Water quality responses from major hurricanes in Robeson County: A review and historic data analysis

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Title: Water quality responses from major hurricanes in Robeson County: A review and historic data analysis
Author: Maslova, Liudmila
Abstract: Abstract Understanding how the intensity of a hurricane impacts water quality in Robeson County is valuable for future impact predictions, appropriate decision-making to mitigate future impacts, and public communication on the localized effect of these storms on water quality. These spatial and temporal trends require the aggregation and spatial analysis of historical and current water quality data for the Lumbee watershed. Tabular data search, manipulation, and modeling of its spatial and temporal trends were used to help achieve the best estimates of contaminants analysis. Based on the Lumber River hydrographs and data overview six main hurricane were chosen. To investigate the trends in contaminants conditions for monitoring locations in North Carolina, monthly water quality data at twelve monitoring locations was analyzed for each hurricane from 1996 till 2016. To adequately assess hurricane influence on the water quality and visualize hurricane event, historic hurricane rainfall data for North Carolina area was interpolated and mapped together with PRIZM total month precipitation data. This demonstrated that hurricanes can bring the heaviest precipitation for the month, cause contaminants concentration increase, and modify streamflow regimes. Streamflow characteristics were found to be dependent on precipitation event and its localization. To study localized water quality effects from precipitation on surface water quality, total concentrations of contaminants, such as fecal cauliform and turbidity were plotted against the month they were recorded for locations in the Lumbee basin. The results were represented in the location-year-month-analytic series graphs showing temporal contaminants trends for each specific location. In an effort to associate chemical and climatic basin characteristics for each site and for each hurricane resulting rainfall maps were plotted together with the concentration peaks. This load duration curve (LDC) approach was applied to fecal coliform data to evaluate the impact of storm intensity of surface water quality. 3 One objective of the project was to attain a historical perspective of the major storm events and to analyze their impact on streamflow and water quality parameters such as turbidity and fecal coliform in Robeson County. A second objective was to model the influence of the precipitation on water quality parameters by using GIS spatial extension toolbox. This project has allowed us to examine historic hurricane data and understand its influence on water quality locally.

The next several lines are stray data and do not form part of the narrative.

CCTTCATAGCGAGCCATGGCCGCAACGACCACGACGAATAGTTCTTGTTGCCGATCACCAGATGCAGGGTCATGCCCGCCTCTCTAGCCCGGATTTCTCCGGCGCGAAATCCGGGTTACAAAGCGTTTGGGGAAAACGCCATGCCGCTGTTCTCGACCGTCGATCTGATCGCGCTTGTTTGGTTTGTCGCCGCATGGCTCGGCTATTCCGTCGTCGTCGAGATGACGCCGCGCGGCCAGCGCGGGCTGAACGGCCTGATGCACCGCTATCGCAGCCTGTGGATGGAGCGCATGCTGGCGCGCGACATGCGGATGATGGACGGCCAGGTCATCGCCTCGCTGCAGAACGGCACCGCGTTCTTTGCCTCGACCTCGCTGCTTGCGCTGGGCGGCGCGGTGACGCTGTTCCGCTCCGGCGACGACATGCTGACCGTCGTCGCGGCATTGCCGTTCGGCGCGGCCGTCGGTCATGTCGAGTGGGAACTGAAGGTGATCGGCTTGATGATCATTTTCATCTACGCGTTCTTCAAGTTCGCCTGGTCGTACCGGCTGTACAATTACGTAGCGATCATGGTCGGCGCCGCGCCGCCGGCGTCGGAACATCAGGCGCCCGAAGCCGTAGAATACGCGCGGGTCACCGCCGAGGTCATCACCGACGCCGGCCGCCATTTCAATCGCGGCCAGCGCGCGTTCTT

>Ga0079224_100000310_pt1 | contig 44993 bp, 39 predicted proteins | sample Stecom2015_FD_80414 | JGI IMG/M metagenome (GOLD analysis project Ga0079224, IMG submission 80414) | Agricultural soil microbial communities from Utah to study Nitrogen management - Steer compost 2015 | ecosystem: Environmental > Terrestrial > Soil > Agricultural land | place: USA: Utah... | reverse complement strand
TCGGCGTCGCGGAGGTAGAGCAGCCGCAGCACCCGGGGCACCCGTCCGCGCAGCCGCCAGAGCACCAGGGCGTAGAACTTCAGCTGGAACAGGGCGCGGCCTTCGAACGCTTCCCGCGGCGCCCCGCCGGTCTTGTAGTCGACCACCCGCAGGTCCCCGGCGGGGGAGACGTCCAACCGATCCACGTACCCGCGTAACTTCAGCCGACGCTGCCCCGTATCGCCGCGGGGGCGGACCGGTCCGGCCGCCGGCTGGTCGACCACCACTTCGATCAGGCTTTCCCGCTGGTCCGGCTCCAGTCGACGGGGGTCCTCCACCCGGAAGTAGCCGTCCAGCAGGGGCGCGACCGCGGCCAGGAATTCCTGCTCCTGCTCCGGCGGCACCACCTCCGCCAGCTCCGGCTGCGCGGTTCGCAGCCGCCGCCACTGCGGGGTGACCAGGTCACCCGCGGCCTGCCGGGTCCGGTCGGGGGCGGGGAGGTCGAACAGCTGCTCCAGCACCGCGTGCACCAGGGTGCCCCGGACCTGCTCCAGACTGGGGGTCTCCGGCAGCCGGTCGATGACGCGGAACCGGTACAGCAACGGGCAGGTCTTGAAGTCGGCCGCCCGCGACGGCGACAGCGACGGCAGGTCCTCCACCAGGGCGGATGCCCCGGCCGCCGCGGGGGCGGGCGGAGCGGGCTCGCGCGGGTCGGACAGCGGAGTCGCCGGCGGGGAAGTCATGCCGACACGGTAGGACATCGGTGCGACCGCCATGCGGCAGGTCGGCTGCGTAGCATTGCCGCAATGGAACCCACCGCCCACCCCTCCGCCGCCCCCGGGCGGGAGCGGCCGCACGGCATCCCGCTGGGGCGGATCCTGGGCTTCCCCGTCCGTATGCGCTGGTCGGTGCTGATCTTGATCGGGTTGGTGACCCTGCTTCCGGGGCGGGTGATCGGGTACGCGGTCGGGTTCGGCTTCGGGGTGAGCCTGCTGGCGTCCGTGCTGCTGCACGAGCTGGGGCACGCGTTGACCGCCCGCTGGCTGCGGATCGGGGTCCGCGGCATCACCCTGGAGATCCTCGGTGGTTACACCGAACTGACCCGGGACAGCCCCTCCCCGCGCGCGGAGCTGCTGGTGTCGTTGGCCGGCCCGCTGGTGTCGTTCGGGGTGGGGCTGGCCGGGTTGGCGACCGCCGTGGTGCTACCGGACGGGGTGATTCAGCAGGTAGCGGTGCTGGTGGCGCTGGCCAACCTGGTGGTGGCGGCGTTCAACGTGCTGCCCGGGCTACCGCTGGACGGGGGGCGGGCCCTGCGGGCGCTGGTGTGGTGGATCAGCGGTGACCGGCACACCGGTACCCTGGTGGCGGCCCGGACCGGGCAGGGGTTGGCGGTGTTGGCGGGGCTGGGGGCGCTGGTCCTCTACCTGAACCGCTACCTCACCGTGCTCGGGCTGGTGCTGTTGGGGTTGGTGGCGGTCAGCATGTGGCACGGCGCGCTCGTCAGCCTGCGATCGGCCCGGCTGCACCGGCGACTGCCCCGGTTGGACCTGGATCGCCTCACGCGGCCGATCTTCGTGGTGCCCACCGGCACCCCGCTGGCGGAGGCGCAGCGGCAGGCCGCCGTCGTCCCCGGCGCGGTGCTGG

Date: 2017-12
URI: http://www.lib.ncsu.edu/resolver/1840.20/34911


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